members and friends stay for a half hour's lively discussion of the morning's
Religious Education Classes...
Our classes provide religious education free of dogma. Exploring religious truth, meaning and experience
is central to UU faith. In our communities and as individuals we seek lives of meaning anchored by values and a commitment
to promote principles of justice, safety, tolerance and encouragement.
Our normal curriculum
is We Believe: Learning and Living Our Unitarian Universalist Principles which was designed for small, wide age-range
groupings of children and youth to learn about our UU heritage and values with stories and group activities.
Concern for the Earth is a central concern of many UUs. We wanted our RE class to do something special for
Earth Day, so a lesson was presented to the students on the plight of the monarch butterflies and what we could do to help
them. A skit was written in which one student played the part of a monarch butterfly another was Siri (iPhone Assistant),
another was a milkweed plant that was "in the know," Others played other parts showing why the monarchs are in decline
mainly due to loss of habit. The point of the skit was to show an area where there were hardly any milkweed plants for
the adult monarch to lay her eggs because of the overuse of chemicals like Roundup and the second area where chemicals like
Roundup were not used and the monarch had a better chance to find milkweed they needed to survive. The message at the end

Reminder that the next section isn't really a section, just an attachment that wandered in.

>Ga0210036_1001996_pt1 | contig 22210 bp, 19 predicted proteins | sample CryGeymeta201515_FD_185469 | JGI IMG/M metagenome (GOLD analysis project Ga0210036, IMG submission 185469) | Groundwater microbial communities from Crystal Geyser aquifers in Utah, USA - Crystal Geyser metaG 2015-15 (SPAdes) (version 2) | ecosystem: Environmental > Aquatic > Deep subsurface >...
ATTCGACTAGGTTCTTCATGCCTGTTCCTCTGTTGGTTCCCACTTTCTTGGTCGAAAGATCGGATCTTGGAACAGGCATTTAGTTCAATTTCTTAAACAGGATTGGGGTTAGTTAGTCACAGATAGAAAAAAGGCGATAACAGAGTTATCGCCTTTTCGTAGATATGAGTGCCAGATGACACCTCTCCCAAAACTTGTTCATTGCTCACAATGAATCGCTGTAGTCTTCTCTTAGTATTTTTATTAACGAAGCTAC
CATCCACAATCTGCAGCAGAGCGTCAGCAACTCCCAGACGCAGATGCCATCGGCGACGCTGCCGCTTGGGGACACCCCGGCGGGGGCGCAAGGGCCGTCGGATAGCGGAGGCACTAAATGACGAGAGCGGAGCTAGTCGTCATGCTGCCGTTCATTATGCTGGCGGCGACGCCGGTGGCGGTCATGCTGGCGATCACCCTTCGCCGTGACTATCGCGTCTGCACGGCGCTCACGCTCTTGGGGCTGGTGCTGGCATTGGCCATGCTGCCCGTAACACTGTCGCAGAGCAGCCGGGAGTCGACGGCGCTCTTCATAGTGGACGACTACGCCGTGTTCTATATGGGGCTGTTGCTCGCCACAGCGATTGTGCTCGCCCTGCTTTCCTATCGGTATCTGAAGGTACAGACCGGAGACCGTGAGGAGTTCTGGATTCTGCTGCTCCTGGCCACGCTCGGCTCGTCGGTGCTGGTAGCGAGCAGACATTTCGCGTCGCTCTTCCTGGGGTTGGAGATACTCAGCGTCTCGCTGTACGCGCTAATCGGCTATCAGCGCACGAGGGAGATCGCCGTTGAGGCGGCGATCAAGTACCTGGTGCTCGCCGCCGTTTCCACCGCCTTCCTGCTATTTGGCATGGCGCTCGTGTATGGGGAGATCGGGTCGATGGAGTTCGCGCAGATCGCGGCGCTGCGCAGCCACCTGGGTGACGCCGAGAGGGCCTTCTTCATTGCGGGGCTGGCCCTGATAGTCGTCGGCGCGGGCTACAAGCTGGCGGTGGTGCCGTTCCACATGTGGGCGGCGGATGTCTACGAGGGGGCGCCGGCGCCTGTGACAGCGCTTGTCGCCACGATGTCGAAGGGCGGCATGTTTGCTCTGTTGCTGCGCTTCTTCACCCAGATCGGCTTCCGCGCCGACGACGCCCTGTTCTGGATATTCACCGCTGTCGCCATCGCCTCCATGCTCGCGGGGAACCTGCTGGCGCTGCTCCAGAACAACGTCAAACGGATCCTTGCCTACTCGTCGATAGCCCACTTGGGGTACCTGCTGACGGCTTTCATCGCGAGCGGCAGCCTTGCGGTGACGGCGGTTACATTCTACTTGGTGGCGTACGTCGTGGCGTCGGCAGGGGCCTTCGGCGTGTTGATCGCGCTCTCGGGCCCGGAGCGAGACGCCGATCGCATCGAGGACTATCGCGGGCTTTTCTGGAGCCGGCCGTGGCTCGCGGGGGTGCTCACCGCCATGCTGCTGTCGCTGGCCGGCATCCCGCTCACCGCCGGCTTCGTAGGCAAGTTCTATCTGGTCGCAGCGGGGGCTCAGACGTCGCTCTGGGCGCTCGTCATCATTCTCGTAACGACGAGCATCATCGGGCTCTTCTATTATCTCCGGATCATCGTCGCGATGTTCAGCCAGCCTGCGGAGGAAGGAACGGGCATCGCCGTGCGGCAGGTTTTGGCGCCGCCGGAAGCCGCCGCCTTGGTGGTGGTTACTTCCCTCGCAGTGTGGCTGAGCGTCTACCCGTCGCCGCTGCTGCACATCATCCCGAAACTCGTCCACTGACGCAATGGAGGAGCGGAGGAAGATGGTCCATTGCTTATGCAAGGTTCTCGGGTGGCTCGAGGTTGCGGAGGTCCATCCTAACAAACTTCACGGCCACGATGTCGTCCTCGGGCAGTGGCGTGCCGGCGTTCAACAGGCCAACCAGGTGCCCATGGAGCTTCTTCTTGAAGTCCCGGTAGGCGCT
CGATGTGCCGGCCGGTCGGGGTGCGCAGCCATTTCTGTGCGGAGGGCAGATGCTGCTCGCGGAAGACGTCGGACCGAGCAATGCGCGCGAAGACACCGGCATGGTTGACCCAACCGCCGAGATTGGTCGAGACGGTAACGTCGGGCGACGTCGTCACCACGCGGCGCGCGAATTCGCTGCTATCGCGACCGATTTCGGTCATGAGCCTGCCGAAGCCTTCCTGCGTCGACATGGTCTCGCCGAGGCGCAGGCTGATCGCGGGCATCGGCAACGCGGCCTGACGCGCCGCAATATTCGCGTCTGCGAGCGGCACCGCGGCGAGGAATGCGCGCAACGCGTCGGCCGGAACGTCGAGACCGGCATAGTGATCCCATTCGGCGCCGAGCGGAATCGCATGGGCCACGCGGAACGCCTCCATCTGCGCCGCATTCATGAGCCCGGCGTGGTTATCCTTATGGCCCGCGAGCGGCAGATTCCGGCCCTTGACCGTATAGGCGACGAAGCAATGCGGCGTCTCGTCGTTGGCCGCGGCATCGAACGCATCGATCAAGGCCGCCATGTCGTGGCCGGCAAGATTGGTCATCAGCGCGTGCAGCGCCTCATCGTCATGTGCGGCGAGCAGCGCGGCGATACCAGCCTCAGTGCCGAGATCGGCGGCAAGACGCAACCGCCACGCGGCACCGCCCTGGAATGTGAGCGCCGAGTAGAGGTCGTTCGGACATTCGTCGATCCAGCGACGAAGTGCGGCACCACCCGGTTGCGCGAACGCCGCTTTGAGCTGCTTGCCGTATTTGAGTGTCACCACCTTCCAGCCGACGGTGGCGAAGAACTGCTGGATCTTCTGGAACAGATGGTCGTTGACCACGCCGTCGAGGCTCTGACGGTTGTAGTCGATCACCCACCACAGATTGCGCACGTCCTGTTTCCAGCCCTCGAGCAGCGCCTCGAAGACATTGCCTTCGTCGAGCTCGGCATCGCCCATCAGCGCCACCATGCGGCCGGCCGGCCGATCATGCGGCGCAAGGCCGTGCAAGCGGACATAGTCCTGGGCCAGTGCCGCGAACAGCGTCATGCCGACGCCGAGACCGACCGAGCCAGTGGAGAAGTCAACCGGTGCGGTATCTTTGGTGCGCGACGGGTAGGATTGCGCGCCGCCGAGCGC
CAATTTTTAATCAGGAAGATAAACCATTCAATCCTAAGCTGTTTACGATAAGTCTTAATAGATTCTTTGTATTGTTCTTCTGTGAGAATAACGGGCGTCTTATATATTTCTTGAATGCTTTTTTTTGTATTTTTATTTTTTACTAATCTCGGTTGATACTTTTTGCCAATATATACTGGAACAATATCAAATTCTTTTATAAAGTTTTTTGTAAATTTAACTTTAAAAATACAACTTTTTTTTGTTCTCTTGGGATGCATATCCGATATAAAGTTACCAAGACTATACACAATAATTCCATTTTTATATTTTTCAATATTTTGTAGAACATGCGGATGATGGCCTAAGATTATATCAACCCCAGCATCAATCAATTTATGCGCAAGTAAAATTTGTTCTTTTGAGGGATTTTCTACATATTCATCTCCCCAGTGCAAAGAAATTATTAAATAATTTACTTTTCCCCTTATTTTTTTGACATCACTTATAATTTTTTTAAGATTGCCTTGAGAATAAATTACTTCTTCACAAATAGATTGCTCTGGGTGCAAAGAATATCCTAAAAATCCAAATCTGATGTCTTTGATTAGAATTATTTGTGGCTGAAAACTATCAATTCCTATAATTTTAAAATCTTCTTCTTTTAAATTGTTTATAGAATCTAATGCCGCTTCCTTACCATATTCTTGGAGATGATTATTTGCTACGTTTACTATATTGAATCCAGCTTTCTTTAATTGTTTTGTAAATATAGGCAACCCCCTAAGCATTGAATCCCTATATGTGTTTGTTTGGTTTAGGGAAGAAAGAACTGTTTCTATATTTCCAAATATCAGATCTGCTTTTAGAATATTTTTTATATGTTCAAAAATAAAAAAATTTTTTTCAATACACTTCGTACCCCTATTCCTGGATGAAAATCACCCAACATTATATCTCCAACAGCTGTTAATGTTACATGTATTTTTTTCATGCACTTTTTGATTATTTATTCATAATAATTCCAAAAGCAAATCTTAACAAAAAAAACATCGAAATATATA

urged the congregation to plant native milkweed in their own area to help the monarchs find the habitat that they need to
survive. - Karlice Makuchan, Religious Education Chair
further information call 814-255-2676 or write to UU Fellowship of Ligonier Valley, 1730 Route 30 East, P. O. Box 692, Ligonier,
Self Inquiry Group
Wednesday, August 5 at
“Chronic remorse. as all the moralists are agreed. is a most undesirable sentiment. If you
behave badly, repent, make what amends you can and address yourself to the task of behaving better next time. On no account
brood over your wrongdoing. rolling in the muck is not the best way of getting clean.”
-Aldous Huxley, Brave New
Saturday, August 22 at 1:00
“Welcome Mr. Goodperson. I am God and this is heaven.
Although you have never stopped reflecting
or fantasizing long enough to discover the truth while you were on Earth, I have decided that it would be interesting to give
you a second chance. But relax, you don’t have to sing praises to me for eternity. That wouldn’t be any fun after
a few hours, and the whole point of going to heaven is to get something that you think you want. Consequently, I’m going
to let you choose your activity here. The only drawback is that whatever you choose to experience must continue forever.”
Robert Harwood from his book A Path to Christ Consciousness
Given this reasonable opportunity,
what would you choose to do for eternity?
the Self Inquiry Group are held on the lower level of the UUFLV meeting building, 1724 Route 30 East, Ligonier, PA. Please
park at the rear of the building.